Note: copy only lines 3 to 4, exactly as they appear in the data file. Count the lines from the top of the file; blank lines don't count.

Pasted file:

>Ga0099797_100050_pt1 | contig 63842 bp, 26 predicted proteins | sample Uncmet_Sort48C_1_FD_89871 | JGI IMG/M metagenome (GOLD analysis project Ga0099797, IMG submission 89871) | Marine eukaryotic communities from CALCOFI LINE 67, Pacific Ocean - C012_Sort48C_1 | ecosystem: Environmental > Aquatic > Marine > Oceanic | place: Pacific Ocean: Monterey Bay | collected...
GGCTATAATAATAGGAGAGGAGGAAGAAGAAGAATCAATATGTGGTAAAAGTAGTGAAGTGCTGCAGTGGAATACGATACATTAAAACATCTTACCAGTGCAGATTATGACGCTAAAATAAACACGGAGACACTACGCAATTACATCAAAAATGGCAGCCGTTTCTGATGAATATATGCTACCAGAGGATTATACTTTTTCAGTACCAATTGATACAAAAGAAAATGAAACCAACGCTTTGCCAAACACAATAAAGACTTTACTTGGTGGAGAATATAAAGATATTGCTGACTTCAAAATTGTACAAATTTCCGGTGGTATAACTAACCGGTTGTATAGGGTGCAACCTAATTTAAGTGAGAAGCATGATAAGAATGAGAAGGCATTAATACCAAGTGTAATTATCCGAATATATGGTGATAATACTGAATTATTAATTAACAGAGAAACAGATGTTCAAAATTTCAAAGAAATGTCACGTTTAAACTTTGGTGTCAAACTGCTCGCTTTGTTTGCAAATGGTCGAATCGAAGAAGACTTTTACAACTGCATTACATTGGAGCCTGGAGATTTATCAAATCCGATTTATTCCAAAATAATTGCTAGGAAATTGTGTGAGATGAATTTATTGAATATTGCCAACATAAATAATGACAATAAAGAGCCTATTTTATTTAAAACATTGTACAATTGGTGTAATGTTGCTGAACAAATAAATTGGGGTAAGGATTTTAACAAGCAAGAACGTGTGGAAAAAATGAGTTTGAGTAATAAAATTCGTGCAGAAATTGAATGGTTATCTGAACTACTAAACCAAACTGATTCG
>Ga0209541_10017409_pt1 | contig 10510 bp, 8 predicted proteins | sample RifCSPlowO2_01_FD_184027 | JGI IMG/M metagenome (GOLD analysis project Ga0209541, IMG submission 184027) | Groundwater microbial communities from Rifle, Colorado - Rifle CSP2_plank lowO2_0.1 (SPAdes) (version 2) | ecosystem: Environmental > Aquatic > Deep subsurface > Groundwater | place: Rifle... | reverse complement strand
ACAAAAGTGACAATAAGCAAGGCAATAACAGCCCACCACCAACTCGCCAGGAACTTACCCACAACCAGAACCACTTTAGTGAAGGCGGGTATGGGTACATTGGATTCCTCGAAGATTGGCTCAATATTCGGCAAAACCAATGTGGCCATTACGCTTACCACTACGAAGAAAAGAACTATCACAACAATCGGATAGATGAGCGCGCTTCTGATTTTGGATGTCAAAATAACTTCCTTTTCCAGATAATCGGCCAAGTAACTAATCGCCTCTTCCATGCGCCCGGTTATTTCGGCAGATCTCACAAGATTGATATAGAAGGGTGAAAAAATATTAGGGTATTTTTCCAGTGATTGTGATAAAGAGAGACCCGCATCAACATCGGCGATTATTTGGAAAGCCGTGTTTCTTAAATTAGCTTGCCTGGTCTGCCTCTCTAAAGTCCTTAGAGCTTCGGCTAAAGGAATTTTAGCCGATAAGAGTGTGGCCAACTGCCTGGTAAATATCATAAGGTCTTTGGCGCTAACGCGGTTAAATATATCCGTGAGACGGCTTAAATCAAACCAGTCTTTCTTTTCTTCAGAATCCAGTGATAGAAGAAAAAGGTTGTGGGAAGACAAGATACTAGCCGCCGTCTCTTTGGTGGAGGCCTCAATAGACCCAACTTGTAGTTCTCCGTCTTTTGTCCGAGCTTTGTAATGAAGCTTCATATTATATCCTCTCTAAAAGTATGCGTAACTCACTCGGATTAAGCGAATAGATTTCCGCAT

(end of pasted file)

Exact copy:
>Ga0209541_10017409_pt1 | contig 10510 bp, 8 predicted proteins | sample RifCSPlowO2_01_FD_184027 | JGI IMG/M metagenome (GOLD analysis project Ga0209541, IMG submission 184027) | Groundwater microbial communities from Rifle, Colorado - Rifle CSP2_plank lowO2_0.1 (SPAdes) (version 2) | ecosystem: Environmental > Aquatic > Deep subsurface > Groundwater | place: Rifle... | reverse complement strand
ACAAAAGTGACAATAAGCAAGGCAATAACAGCCCACCACCAACTCGCCAGGAACTTACCCACAACCAGAACCACTTTAGTGAAGGCGGGTATGGGTACATTGGATTCCTCGAAGATTGGCTCAATATTCGGCAAAACCAATGTGGCCATTACGCTTACCACTACGAAGAAAAGAACTATCACAACAATCGGATAGATGAGCGCGCTTCTGATTTTGGATGTCAAAATAACTTCCTTTTCCAGATAATCGGCCAAGTAACTAATCGCCTCTTCCATGCGCCCGGTTATTTCGGCAGATCTCACAAGATTGATATAGAAGGGTGAAAAAATATTAGGGTATTTTTCCAGTGATTGTGATAAAGAGAGACCCGCATCAACATCGGCGATTATTTGGAAAGCCGTGTTTCTTAAATTAGCTTGCCTGGTCTGCCTCTCTAAAGTCCTTAGAGCTTCGGCTAAAGGAATTTTAGCCGATAAGAGTGTGGCCAACTGCCTGGTAAATATCATAAGGTCTTTGGCGCTAACGCGGTTAAATATATCCGTGAGACGGCTTAAATCAAACCAGTCTTTCTTTTCTTCAGAATCCAGTGATAGAAGAAAAAGGTTGTGGGAAGACAAGATACTAGCCGCCGTCTCTTTGGTGGAGGCCTCAATAGACCCAACTTGTAGTTCTCCGTCTTTTGTCCGAGCTTTGTAATGAAGCTTCATATTATATCCTCTCTAAAAGTATGCGTAACTCACTCGGATTAAGCGAATAGATTTCCGCAT